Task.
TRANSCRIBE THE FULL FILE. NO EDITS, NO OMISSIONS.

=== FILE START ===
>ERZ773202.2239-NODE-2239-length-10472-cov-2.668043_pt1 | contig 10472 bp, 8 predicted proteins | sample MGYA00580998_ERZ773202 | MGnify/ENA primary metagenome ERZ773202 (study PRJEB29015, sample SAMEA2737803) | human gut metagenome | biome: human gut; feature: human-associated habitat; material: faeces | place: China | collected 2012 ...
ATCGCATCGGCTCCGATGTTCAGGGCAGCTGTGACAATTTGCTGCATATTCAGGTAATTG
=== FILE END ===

>ERZ773202.2239-NODE-2239-length-10472-cov-2.668043_pt1 | contig 10472 bp, 8 predicted proteins | sample MGYA00580998_ERZ773202 | MGnify/ENA primary metagenome ERZ773202 (study PRJEB29015, sample SAMEA2737803) | human gut metagenome | biome: human gut; feature: human-associated habitat; material: faeces | place: China | collected 2012 ...
ATCGCATCGGCTCCGATGTTCAGGGCAGCTGTGACAATTTGCTGCATATTCAGGTAATTG